Another great way to power your Pico is with one of these. It takes three AAs, and it has a micro USB cable that you plug into your Pico, and the three AAs should happily output about five volts for your Pico.

So besides powering it via USB, we can power it through the V-SYS pin on the Pico. To do so, you're going to need a power source that can provide 1.8 to 5.5 volts, which might come in the form of some AA batteries, a solar panel, a LiPo battery, or a benchtop power supply, as long as it's between 1.8 and 5.5 volts. Then you plug the ground or the negative of your power supply to the Pico's ground, and then the positive terminal to V-SYS, and it should power up nicely.

Now there is something extremely important to remember here. Do not plug in USB power and V-SYS power at the same time, because you are most likely going to damage or destroy something. The voltages are probably going to be mismatched, and you'll have voltage backfeeding to a power source, and that's not good. Something will break or go bang. That's why we recommend when using V-SYS to power your project, you use a diode for an extra level of protection.

Here I am powering V-SYS, but between the positive of my power supply and V-SYS, I have put a diode, which only allows power to move in one direction. It creates kind of a one-way street for electricity. And if the diode is placed like this, I can safely power it with two power sources at the same time. I'd like to repeat, only with this diode here can you power it with two power sources at once.

Diodes are polar, which means they have a correct orientation. There is a line on one side of the diode. This is the cathode, and it must be connected to the V-SYS pin of the Pico. But what diode should you use? Well, a Schottky diode or a general-purpose rectifying diode should work as long as it can handle up to one amp of forward current. We have one linked in our course page on our website that is suitable for this application. Link in the description for our YouTube audience. This is only a recommendation, though. If you don't want to use a diode, you can do so if you wish. Just be extremely vigilant that you don't plug both power sources in at the same time.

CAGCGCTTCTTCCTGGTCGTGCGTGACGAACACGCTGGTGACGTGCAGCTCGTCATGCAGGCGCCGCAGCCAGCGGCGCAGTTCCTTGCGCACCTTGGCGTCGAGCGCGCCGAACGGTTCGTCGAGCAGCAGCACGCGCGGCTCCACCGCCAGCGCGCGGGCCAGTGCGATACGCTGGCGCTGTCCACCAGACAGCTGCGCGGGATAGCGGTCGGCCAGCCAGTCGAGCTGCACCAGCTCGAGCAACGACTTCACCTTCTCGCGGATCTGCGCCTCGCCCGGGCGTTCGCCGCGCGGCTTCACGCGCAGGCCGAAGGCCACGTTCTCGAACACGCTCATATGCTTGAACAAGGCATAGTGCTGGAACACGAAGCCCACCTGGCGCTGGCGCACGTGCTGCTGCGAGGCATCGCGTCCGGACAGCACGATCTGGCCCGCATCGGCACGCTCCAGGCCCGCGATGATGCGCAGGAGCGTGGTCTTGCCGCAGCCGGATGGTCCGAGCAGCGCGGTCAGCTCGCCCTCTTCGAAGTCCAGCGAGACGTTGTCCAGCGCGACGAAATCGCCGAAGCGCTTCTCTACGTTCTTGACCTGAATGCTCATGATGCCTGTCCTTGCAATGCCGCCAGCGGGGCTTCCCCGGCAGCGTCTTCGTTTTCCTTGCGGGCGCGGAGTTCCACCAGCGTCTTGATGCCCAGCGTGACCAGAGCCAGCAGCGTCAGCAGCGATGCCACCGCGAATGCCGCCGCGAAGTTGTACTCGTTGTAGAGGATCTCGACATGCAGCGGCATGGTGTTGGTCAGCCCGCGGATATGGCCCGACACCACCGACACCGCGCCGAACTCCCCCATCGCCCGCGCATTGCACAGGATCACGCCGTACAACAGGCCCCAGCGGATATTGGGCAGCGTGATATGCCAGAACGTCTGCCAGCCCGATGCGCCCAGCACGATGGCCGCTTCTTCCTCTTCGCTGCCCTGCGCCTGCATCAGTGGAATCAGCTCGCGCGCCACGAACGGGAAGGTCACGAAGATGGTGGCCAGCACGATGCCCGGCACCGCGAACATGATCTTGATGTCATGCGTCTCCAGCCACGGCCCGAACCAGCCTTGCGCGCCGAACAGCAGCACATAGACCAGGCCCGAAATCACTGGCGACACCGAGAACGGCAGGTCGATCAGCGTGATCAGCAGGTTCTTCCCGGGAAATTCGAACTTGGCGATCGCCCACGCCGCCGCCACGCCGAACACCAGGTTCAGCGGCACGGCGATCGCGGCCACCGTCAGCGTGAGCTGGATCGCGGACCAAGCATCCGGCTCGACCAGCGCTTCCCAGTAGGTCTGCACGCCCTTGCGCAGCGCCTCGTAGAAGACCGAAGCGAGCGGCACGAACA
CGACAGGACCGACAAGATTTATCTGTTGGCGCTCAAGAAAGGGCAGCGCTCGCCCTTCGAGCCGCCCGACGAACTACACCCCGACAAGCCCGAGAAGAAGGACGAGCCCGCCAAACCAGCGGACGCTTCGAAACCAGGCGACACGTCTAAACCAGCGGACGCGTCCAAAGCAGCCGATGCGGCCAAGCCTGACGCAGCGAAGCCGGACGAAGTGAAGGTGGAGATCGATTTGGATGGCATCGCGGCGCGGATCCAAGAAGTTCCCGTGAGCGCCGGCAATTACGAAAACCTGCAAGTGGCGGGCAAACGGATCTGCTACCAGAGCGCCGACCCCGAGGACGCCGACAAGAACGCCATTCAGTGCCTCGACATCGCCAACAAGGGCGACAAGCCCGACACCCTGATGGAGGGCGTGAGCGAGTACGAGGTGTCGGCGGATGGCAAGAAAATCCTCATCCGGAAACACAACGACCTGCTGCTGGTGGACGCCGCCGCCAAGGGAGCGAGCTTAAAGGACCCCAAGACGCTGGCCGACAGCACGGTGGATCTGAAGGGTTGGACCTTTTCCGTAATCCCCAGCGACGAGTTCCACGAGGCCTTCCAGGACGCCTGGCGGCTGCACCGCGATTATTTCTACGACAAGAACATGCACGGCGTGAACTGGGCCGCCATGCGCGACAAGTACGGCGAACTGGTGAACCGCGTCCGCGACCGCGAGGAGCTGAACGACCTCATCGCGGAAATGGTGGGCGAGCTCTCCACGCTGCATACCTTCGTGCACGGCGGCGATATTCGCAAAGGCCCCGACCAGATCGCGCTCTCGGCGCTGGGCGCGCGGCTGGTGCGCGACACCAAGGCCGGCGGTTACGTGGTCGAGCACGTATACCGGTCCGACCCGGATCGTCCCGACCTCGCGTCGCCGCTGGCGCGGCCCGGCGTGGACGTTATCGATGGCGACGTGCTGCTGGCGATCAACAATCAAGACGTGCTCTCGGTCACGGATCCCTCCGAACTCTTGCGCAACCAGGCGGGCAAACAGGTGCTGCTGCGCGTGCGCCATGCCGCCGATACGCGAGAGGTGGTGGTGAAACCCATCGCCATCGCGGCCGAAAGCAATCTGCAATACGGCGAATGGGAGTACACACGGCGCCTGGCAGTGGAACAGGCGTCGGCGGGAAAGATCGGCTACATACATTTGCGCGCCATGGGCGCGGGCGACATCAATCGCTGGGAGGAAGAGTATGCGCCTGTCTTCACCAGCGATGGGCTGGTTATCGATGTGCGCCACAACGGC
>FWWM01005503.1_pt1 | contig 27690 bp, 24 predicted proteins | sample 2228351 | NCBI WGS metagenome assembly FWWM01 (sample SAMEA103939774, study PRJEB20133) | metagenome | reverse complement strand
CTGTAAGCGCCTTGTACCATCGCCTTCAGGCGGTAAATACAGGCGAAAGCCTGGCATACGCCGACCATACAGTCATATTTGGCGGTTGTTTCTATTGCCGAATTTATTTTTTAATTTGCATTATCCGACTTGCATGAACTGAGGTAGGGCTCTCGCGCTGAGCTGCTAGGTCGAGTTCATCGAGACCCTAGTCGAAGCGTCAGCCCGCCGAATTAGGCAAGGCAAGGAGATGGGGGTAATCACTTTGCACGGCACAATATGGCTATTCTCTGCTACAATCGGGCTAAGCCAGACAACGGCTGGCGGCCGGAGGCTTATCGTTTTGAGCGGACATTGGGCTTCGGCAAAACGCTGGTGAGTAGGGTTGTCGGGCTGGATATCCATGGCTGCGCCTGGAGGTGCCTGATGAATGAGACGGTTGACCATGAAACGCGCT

For example, I've got it powered with V-SYS right now, and I want to update some code. So I'll plug it into my computer and open up Thonny. Oops, I accidentally forgot I've got both power sources plugged in at once by accident. And maybe my USB port on my computer is damaged. If only I had a diode to protect me from this exact situation.

So, three key takeaways. One, you can store files on the Pico and is the code that the Pico will first run when it is powered on. Two, the Pico can be powered through micro USB and through V-SYS. And three, you cannot power the Pico through both of these power sources at once without a diode for protection.